The National Guard began assisting U.S. Customs and Border Protection (CBP) in support of Operation Phalanx in 2010 with ground troops. In 2012, the mission switched to an aviation focused support. The National Guard supports the Rio Grande Valley and Laredo Border Patrol Sectors, encompassing a 135,439 square-mile area.
The National Guard’s mission is to conduct aerial detection and monitoring to disrupt Transnational Criminal Organizations (TCOs) and Drug Trafficking Organizations (DTOs) in support of the U.S. Department of Homeland Security (DHS). National Guardsmen supporting Operation Phalanx provide air-centric operations as augmentation to CBP as they increase capability with personnel and technology. The National Guard has a long history of enduring relationships with local, state and federal agencies in conducting DHS missions. Since 1917, horse cavalry units were sent to protect the southern borders of the U.S., and the National Guard has defended the U.S. southern border and continues to do so today.
In July 2014, Gov. Rick Perry activated the Texas Military Forces to work with the Texas Department of Public Safety conducting operations along the Texas-Mexico border in support of Operation Strong Safety.
The Texas Military Forces’ mission is to directly support Texas DPS in combating pervasive criminal elements operating along the border and to prevent them from crossing over into the U.S. by enhancing security efforts through the visible presence on the ground and along the Rio Grande River, working alongside commissioned law enforcement officers to detect and prevent criminals from infiltrating through the international border, and helping to ensure the safety of the citizens of Texas.
On May 8, 1916, units from Texas, Arizona and New Mexico were called into service for missions along the United States border. Following the approval of the National Defense Act, Guard units form the remaining states for support along the border. Known as the Pancho Villa Expedition, or as the Mexican Expedition in the United States, it was a military operation conducted by the United States Army against the paramilitary forces of Mexican revolutionary Francisco "Pancho" Villa from 1916 to 1917 during the Mexican Revolution. The more than 110,000 troops were on constant alert as border raids were still an occasional nuisance. The Mexican Expedition was an excellent training environment for the officers and men of the National Guard, who were recalled to federal service later that same year for duty in World War I. In fact, many National Guard leaders in both World Wars traced their first federal service to the Mexican Expedition.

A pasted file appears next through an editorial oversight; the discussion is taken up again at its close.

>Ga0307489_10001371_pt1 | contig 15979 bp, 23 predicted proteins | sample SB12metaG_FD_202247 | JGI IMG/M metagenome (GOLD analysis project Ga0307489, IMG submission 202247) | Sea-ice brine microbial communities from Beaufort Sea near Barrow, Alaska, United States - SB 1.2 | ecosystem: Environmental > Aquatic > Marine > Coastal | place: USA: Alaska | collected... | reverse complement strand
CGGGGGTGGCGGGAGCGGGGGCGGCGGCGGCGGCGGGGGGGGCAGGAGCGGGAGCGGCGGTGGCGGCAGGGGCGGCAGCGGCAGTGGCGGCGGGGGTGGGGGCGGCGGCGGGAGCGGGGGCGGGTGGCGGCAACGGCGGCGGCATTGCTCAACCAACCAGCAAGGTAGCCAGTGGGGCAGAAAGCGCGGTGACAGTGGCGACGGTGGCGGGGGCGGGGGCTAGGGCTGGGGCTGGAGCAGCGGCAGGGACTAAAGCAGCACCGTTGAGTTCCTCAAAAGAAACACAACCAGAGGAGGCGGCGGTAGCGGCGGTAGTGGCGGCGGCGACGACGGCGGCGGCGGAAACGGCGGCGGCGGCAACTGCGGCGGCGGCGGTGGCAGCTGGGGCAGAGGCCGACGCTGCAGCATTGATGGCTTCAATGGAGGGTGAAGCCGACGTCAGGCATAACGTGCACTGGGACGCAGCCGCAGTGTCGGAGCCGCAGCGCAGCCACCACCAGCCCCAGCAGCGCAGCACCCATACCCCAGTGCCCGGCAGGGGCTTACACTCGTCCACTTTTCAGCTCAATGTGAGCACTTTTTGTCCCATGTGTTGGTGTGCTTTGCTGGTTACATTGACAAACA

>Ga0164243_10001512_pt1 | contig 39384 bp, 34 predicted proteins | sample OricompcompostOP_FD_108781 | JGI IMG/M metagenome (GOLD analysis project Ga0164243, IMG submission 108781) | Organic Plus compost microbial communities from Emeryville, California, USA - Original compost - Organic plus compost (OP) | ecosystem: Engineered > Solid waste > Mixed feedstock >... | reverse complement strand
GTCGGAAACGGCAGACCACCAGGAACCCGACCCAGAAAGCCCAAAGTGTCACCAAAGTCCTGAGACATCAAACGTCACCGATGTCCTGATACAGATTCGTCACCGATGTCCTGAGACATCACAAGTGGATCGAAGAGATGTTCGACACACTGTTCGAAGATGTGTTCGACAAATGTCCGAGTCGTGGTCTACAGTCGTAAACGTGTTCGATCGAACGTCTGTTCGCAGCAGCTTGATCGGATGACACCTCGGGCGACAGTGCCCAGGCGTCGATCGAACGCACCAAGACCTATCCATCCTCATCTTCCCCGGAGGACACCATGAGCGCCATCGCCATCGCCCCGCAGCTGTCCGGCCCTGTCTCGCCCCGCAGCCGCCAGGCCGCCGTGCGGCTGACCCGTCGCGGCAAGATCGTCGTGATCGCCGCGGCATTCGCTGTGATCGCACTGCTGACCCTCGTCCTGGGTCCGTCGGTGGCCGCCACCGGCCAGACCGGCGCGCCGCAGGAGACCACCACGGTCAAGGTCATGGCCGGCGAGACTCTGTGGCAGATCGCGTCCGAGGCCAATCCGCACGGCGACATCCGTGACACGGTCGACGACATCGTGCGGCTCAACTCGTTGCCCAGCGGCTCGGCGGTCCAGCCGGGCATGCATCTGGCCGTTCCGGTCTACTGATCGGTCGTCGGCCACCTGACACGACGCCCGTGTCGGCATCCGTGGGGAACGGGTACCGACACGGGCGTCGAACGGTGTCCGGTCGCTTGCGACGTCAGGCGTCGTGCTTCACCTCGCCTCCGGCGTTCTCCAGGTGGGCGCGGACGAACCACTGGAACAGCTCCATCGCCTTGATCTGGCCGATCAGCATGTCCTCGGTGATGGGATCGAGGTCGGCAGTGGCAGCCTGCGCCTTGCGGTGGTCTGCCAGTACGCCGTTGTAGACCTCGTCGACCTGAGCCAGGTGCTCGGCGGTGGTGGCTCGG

Additionally, the National Guard has taken part in numerous iterations of border missions since 2006, when President George W. Bush coordinated with Texas, California, Arizona and New Mexico governors to place 6,000 National Guardsmen on the border. Their mission, called Operation Jump Start, would be to augment the U.S. Customs and Border Protection Agency by providing both ground and aerial personnel and intelligence analysts to help curb illegal immigration and drug trafficking. This mission ended in 2008.
Two years later, President Barack Obama funded an additional border mission. At that time, the Army National Guard (ARNG) established Operation Phalanx in July 2010, authorizing up to 1,200 Soldiers and Airmen along the 1,933-mile southwest border in support of the Customs and Border Protection (CBP) agency. The Texas component became called Operation River Watch, in which Guardsmen provided both intelligence analysts and ground support to the Border Patrol until Feb. 2012.
In March 2012, the mission transitioned to River Watch II which currently provides the U.S. Customs and Border Protection approximately 500 hours a month of aviation support and criminal analyst support. Under Operation River Watch II, National Guardsmen from various states across the nation oversee and participate in the on-going mission.